After a stay of a few hours at the Fort, we started again in the Grahame on our voyage to the head of the rapids at Fort Smith, a distance of perhaps a hundred miles, and almost immediately passed into the main stream leaving the lake, and until the junction of the Peace bearing the name of the Rocky River. During the high water in summer part of the water of the Peace finds its way into the Athabasca Lake by a passage known as the Quatres Fourches, but as the floods subside a slight current sets in the opposite direction; the lake thus has another outlet into the Peace, which eventually joins the Rocky River about thirty miles below; the combined stream is then called the Slave River till it debouches into the Great Slave Lake, on leaving which it becomes the Mackenzie.

A distinct alteration in the appearance of the country is visible on leaving Fort Chipeweyan. The red granite rock shows up and the pine timber is smaller and more scattered, burnt in many places, and mixed with a thick growth of willows and berry-producing bushes; the scenery from the river is monotonous and without landmarks, although a wider view can be obtained than in running down the Athabasca, where the big pine-trees[17] prevent all chance of seeing far in any direction. The current is of no great velocity with the exception of two small rapids formed by the contraction of the channel; both are navigable, although at certain stages of water it is necessary to put out a rope to assist the steamer in mounting the more formidable of the two. We had a very merry passage down, Dr. Mackay and several of the officers of his district accompanying us, and in good time on the second day we tied up to the bank on the west side of the river, just at the head of the rapids.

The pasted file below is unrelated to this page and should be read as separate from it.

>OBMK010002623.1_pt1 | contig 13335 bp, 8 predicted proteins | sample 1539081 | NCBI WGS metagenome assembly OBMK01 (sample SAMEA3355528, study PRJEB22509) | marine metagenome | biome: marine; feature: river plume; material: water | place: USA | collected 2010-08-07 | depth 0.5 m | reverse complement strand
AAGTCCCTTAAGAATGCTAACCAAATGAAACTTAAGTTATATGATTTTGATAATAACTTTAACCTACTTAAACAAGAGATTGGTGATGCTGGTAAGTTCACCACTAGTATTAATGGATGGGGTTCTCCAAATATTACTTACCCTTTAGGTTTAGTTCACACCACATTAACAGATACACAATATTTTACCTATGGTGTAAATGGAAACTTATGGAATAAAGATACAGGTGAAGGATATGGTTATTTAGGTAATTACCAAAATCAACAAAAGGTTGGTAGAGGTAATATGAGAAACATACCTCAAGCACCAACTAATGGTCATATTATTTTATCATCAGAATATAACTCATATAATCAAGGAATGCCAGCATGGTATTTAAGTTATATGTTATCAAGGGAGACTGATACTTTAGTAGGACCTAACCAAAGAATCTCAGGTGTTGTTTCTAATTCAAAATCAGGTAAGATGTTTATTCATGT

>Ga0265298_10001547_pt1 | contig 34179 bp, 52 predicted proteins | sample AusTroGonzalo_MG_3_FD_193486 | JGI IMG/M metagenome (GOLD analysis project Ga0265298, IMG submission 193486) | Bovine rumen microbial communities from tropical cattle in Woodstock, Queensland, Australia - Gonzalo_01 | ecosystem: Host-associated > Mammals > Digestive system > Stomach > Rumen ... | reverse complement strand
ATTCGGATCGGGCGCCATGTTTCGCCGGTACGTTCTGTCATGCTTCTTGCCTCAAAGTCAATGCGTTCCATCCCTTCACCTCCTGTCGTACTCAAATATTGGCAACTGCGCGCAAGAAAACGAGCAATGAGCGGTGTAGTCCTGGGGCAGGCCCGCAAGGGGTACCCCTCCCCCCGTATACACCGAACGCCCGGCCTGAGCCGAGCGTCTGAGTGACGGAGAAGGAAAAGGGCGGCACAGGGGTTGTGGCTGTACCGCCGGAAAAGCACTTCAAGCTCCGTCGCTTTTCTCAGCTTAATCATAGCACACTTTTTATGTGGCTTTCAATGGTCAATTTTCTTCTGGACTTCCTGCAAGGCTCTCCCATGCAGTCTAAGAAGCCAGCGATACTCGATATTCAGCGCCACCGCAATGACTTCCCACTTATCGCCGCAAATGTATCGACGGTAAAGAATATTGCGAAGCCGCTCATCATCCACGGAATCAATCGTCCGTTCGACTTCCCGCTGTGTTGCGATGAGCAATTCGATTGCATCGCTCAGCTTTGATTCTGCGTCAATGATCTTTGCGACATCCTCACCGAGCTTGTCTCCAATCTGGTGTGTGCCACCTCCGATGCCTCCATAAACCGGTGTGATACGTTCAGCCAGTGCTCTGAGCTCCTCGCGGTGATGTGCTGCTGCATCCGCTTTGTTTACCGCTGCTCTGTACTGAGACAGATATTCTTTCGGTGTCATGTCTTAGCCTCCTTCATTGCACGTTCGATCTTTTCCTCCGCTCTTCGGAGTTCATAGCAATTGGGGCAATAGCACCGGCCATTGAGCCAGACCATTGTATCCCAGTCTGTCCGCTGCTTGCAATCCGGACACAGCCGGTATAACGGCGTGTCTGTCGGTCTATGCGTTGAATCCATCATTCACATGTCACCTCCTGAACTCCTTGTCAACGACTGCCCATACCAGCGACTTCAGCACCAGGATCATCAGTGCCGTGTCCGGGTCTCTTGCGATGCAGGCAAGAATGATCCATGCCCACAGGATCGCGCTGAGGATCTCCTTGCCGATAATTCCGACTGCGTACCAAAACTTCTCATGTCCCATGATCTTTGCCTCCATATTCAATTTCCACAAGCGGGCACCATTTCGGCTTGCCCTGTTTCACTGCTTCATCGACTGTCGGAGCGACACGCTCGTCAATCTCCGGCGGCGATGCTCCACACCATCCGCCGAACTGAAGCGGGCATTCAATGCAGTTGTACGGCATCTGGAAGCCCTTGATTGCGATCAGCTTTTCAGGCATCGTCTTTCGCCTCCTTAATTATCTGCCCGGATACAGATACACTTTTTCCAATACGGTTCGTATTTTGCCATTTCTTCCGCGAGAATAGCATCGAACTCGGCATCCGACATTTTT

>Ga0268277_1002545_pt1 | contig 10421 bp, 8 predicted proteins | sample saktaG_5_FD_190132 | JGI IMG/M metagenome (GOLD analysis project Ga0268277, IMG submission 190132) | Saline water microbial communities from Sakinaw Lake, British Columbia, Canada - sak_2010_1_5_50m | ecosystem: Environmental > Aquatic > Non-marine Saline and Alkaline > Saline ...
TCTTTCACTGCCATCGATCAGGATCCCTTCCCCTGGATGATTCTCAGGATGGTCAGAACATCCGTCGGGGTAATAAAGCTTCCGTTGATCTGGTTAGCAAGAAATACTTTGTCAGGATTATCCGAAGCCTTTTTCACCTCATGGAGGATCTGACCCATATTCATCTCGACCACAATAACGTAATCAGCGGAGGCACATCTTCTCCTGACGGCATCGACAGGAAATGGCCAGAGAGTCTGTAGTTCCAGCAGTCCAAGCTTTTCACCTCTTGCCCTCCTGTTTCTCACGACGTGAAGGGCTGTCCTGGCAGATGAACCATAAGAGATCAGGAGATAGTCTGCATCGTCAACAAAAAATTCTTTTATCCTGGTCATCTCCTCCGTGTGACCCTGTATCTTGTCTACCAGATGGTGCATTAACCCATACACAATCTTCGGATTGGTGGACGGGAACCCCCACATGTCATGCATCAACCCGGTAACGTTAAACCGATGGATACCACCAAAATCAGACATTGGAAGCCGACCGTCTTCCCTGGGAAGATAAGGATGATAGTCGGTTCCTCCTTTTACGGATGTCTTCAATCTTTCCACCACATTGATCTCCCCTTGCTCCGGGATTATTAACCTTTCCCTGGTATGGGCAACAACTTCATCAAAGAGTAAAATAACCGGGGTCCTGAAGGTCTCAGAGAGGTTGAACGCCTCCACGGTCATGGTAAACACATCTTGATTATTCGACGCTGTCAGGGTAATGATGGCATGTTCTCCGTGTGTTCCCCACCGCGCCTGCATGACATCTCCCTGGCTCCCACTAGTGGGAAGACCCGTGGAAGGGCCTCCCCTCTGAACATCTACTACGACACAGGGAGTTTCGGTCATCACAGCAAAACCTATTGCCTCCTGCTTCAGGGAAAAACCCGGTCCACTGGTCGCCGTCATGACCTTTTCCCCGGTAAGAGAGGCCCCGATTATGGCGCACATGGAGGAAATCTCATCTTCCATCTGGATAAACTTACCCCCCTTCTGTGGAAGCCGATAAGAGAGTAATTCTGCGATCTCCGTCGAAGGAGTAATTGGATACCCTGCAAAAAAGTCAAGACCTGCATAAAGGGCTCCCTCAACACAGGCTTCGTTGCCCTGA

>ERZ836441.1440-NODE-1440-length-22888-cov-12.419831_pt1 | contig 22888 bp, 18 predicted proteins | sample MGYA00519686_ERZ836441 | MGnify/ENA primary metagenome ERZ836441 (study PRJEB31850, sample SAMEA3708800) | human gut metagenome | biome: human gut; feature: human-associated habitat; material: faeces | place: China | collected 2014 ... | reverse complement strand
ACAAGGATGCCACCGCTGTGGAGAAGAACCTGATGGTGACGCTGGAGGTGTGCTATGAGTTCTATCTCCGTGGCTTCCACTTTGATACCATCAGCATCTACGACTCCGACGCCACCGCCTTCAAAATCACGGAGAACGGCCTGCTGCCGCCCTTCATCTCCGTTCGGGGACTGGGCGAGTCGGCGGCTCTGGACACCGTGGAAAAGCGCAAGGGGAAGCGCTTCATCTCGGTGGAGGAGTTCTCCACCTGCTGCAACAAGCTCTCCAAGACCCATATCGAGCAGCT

The Grahame Towing Freight-scows on Lake Athabasca
The Grahame Towing Freight-scows on Lake Athabasca

I must take this opportunity of congratulating the Hudson's Bay Company on the efficient manner in which their steamers are managed. Considering the utter incapacity of the Indian and half-breed crews when they first come on board, great praise is due to the captains and engineers for their success in overcoming obstacles in navigation and carrying on the Company's business in a country so remote from civilization. Everything is done in a quiet and orderly way, and a very noticeable feature is the total absence of the swearing and profanity so essential to the well-being of a river-steamer in other parts of the American continent.

The next day the work of portaging began, as the whole cargo had to be transported sixteen miles to the lower end of the rapids. In former days the goods were taken down by water, necessitating[18] many portages and great delay; but within the last few years a road has been cut through the woods on the west side of the river, and the portage is made with Red-River carts drawn by oxen. Twenty carts are in use, starting loaded and returning light, on alternate days. The road is fair in a dry summer, but full of mud-holes in bad weather, and celebrated as the worst place for mosquitos in all the North.

While this was going on we amused ourselves with duck-shooting on some lakes and muskegs a few miles back from the landing, and our bag was always a welcome addition to the table, as no other kind of fresh meat was to be had. Big game is very scarce along the main route, and though there are still a few moose and bear it is rarely that an animal is seen close to the banks of the river. As soon as the cargo was all over we went across to Fort Smith, standing just below the rapids, to await the arrival of the Mackenzie River steamboat which was expected at any time. Dr. Mackay took me down the old boat-route in a canoe, and I had a good opportunity of seeing what labour and risk there must have been with heavily-laden boats; we made some fifteen portages in all, which occupied a long afternoon, with only a light canoe. A large colony of pelicans have taken possession of some islands among the rapids, and rear their young without fear of molestation.

Fort Smith, in spite of its fine situation on an[19] open flat high above the river, is the most disreputable establishment I came across in the North, and the contrast was more striking as most of the forts are kept rather smartly. Several half-breeds have settled close round, and a large band of Indians, known as the Caribou-Eaters, whose hunting-ground lies between the two big lakes, get their supplies from here. Within a short distance is Salt River, which produces all the salt consumed in the country, and saves the expense of importing this necessary article.